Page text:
Changing minds of researchers.
Changing minds of the researchers
Professor Tendayi Sithole, the author of Steve Biko: Decolonial Meditations of Black Consciousness
The Communications Department co-ordinated the 12th research seminar under the Faculty of Human Sciences on Friday, 26 July, in collaboration with Corporate Affairs.
Researchers shared their papers and keynote speakers Mr Thami Plaatjie and Professor Tendayi Sithole were invited to share their expertise.
The aim of the seminar was to help build self-confidence in new researchers and contribute to the creation of a research culture within the faculty and the institution.
Papers about how the perception of social science has changed were presented, including that of M-Tech student, Mr Sibusiso Ngema.
Mr Ngema, who is physically challenged himself, presented his paper: Communication barriers faced by disabled students at a university of technology, in collaboration with Dr Lazarus Maleho, the Acting Dean of the Human Sciences Faculty, and Mr Felix Mwadiwa. The study was an eye-opener as to the challenges that disabled students face at universities and how people perceive them. Mr Ngema said that disabled students need to live, be understood and be treated like anyone else as they are also part of the community.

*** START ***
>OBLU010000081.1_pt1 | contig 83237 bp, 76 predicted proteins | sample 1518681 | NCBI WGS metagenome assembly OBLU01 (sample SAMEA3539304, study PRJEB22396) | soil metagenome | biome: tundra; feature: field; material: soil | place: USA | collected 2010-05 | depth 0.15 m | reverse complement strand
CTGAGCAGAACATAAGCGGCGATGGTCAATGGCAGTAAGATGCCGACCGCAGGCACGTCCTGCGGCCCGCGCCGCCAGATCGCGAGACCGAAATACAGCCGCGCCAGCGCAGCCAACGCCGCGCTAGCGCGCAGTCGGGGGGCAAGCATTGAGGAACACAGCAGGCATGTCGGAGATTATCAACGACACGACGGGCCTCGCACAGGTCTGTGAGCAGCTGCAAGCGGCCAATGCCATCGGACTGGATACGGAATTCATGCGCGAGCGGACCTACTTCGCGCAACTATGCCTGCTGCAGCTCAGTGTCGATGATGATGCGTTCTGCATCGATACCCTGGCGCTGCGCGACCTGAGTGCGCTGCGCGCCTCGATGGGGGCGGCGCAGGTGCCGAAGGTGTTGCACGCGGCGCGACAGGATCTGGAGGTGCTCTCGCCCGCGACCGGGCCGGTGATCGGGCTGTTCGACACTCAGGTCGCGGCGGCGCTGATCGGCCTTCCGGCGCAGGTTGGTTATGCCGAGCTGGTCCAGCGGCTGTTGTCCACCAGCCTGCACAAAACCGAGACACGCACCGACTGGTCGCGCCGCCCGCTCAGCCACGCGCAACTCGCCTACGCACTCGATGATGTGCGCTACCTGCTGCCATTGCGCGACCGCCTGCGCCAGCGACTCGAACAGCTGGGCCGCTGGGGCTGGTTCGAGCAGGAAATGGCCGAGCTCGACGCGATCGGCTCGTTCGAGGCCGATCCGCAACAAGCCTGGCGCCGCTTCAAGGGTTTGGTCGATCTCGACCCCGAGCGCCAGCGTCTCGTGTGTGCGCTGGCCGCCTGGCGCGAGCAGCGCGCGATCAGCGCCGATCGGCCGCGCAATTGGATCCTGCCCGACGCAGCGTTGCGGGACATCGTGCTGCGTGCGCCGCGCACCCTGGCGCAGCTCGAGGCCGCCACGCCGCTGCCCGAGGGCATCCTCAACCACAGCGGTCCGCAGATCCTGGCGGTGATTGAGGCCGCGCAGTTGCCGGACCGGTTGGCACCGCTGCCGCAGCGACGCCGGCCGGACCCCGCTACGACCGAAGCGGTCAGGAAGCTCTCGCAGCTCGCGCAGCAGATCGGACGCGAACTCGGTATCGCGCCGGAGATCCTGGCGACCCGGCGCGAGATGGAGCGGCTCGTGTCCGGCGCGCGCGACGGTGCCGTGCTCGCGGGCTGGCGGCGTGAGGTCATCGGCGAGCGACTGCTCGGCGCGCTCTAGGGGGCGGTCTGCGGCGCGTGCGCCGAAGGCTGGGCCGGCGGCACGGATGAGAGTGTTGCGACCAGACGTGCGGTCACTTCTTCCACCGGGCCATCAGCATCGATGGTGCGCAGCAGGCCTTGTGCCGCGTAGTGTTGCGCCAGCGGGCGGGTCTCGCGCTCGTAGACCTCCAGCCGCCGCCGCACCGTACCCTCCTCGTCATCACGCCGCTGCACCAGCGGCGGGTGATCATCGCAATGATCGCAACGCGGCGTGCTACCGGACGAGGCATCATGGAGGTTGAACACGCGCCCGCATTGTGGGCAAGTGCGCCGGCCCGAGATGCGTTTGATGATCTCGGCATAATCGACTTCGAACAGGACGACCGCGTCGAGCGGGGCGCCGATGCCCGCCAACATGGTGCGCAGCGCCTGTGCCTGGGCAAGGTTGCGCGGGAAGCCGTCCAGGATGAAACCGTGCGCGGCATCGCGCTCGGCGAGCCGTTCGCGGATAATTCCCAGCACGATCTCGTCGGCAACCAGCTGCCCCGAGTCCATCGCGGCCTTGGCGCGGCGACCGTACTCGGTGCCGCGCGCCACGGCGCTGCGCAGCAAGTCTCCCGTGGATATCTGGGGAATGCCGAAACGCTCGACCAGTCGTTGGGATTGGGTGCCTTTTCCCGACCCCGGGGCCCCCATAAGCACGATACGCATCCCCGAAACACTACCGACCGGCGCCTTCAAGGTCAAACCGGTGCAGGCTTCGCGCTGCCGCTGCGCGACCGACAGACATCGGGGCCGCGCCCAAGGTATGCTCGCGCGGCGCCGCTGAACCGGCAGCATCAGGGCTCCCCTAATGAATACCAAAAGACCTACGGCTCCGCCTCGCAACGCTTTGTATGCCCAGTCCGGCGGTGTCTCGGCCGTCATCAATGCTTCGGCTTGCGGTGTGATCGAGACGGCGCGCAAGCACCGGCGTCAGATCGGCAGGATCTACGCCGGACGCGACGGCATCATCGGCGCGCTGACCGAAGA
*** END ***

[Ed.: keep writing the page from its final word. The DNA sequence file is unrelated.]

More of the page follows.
Prof Sithole praised Mr Ngema and said that not many people are brave enough to present in front of researchers and that he should continue with that bravery.
Prof Sithole, the author of Steve Biko: Decolonial Meditations of Black Consciousness, is an associate professor at the department of political sciences at the University of South Africa (UNISA). Before he became a professor, he said he was well known as a train vendor, nicknamed ‘Slender’. Prof Sithole spoke about methodology, the system applied to give guidance in a study.
“Each research consists of methods and no research thesis or dissertation will pass without methodology. When we talk about methodology one must think about the role of creating, not applying,” he said, explaining that we should learn to develop new methods instead of relying on previous authors.
In closure, Dr Maleho thanked everyone who participated and said: “We still have a long way to go; our intellectual consciousness was really challenged on this day, we need to awaken from where we were. All the presenters and keynote speakers gave us something to think about.”